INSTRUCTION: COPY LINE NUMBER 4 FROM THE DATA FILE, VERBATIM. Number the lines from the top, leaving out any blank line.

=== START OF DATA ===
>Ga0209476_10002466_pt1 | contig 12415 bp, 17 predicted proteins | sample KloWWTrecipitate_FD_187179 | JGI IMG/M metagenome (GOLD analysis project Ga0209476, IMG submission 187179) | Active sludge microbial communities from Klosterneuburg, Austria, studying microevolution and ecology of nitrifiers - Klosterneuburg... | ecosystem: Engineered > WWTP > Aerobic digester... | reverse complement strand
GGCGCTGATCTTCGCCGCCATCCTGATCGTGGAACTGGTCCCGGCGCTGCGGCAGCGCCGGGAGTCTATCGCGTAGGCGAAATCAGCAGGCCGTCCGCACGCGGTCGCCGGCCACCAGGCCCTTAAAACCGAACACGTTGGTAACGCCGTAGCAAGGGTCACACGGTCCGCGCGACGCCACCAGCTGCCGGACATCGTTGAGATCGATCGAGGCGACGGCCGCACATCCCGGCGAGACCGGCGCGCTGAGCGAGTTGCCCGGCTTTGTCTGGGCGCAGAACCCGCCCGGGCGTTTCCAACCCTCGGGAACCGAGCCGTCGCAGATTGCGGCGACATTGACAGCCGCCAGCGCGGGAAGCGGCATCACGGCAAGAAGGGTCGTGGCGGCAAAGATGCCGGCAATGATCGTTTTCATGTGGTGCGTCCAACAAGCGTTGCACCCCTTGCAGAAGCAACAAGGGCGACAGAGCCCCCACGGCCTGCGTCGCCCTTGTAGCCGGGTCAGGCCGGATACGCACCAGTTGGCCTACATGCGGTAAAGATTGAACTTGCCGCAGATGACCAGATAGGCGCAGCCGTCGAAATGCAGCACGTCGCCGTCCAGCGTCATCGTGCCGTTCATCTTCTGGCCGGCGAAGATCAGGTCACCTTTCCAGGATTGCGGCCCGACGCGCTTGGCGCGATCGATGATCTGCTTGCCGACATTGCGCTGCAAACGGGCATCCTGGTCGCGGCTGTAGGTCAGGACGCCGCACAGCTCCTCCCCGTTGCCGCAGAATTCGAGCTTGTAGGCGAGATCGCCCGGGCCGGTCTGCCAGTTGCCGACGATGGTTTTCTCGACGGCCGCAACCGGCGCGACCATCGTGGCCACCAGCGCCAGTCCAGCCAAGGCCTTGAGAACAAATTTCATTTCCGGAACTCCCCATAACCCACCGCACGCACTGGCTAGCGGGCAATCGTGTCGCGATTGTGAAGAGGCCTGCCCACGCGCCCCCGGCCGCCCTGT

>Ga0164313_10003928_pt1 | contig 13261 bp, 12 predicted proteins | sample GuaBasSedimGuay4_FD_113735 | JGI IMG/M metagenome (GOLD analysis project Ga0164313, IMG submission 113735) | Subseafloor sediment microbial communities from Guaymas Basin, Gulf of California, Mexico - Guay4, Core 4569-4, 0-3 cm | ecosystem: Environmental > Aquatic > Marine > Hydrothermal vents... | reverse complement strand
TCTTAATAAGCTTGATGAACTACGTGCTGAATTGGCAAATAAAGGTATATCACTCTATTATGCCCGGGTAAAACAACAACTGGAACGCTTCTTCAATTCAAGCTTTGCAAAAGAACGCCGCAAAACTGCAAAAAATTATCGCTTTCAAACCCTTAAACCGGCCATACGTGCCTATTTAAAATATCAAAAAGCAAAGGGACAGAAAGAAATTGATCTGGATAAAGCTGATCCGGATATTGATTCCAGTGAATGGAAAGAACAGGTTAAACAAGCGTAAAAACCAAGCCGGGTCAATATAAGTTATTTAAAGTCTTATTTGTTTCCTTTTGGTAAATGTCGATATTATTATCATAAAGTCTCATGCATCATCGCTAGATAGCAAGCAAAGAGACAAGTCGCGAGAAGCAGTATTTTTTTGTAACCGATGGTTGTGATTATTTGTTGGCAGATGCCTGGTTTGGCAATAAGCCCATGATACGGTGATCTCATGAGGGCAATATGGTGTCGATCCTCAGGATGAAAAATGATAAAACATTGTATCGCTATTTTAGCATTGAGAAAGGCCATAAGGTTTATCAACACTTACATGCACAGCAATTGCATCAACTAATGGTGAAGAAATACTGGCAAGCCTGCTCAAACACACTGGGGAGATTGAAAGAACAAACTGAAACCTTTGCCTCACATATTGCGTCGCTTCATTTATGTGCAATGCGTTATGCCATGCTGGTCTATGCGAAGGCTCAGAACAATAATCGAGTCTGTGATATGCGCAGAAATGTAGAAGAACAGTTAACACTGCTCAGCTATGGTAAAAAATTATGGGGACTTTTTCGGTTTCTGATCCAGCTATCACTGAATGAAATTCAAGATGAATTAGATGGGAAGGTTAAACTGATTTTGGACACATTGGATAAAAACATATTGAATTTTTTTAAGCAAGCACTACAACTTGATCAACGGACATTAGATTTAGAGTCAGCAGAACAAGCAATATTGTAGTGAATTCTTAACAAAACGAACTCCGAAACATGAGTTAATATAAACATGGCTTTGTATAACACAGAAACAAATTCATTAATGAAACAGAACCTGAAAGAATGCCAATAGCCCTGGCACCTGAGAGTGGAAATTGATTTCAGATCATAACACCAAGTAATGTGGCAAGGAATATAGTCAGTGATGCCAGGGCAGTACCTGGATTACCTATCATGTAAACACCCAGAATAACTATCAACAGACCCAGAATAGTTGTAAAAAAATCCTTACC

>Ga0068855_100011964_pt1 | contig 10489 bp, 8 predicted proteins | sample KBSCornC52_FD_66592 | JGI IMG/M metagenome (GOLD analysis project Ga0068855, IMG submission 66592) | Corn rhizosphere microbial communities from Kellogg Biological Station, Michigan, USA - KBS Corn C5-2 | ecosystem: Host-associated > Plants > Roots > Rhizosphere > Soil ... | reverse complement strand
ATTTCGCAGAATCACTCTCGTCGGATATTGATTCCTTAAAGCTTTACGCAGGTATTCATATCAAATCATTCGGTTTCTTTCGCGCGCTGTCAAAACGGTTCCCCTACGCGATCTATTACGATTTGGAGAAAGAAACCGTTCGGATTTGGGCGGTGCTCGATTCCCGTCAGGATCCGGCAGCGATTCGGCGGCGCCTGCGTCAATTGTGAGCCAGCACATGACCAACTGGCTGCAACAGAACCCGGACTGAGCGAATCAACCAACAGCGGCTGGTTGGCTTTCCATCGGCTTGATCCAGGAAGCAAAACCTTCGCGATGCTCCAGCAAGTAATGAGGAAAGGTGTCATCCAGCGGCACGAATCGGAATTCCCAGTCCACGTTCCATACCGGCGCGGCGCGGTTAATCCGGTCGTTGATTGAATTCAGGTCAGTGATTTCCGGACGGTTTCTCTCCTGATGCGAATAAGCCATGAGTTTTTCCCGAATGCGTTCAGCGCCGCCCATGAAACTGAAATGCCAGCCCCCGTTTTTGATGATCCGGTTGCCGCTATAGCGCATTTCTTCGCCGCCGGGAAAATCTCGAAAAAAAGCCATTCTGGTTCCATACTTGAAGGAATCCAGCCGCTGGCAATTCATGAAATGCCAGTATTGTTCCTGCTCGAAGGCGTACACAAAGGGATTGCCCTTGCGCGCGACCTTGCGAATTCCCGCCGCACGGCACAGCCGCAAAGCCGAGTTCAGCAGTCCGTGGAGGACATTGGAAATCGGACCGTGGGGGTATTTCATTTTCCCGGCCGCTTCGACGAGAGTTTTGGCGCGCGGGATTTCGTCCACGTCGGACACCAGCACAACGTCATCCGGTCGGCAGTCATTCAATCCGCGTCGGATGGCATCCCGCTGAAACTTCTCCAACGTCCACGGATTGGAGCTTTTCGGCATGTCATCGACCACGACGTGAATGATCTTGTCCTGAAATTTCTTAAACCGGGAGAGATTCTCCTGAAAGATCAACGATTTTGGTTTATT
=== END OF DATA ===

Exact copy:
TCTTAATAAGCTTGATGAACTACGTGCTGAATTGGCAAATAAAGGTATATCACTCTATTATGCCCGGGTAAAACAACAACTGGAACGCTTCTTCAATTCAAGCTTTGCAAAAGAACGCCGCAAAACTGCAAAAAATTATCGCTTTCAAACCCTTAAACCGGCCATACGTGCCTATTTAAAATATCAAAAAGCAAAGGGACAGAAAGAAATTGATCTGGATAAAGCTGATCCGGATATTGATTCCAGTGAATGGAAAGAACAGGTTAAACAAGCGTAAAAACCAAGCCGGGTCAATATAAGTTATTTAAAGTCTTATTTGTTTCCTTTTGGTAAATGTCGATATTATTATCATAAAGTCTCATGCATCATCGCTAGATAGCAAGCAAAGAGACAAGTCGCGAGAAGCAGTATTTTTTTGTAACCGATGGTTGTGATTATTTGTTGGCAGATGCCTGGTTTGGCAATAAGCCCATGATACGGTGATCTCATGAGGGCAATATGGTGTCGATCCTCAGGATGAAAAATGATAAAACATTGTATCGCTATTTTAGCATTGAGAAAGGCCATAAGGTTTATCAACACTTACATGCACAGCAATTGCATCAACTAATGGTGAAGAAATACTGGCAAGCCTGCTCAAACACACTGGGGAGATTGAAAGAACAAACTGAAACCTTTGCCTCACATATTGCGTCGCTTCATTTATGTGCAATGCGTTATGCCATGCTGGTCTATGCGAAGGCTCAGAACAATAATCGAGTCTGTGATATGCGCAGAAATGTAGAAGAACAGTTAACACTGCTCAGCTATGGTAAAAAATTATGGGGACTTTTTCGGTTTCTGATCCAGCTATCACTGAATGAAATTCAAGATGAATTAGATGGGAAGGTTAAACTGATTTTGGACACATTGGATAAAAACATATTGAATTTTTTTAAGCAAGCACTACAACTTGATCAACGGACATTAGATTTAGAGTCAGCAGAACAAGCAATATTGTAGTGAATTCTTAACAAAACGAACTCCGAAACATGAGTTAATATAAACATGGCTTTGTATAACACAGAAACAAATTCATTAATGAAACAGAACCTGAAAGAATGCCAATAGCCCTGGCACCTGAGAGTGGAAATTGATTTCAGATCATAACACCAAGTAATGTGGCAAGGAATATAGTCAGTGATGCCAGGGCAGTACCTGGATTACCTATCATGTAAACACCCAGAATAACTATCAACAGACCCAGAATAGTTGTAAAAAAATCCTTACC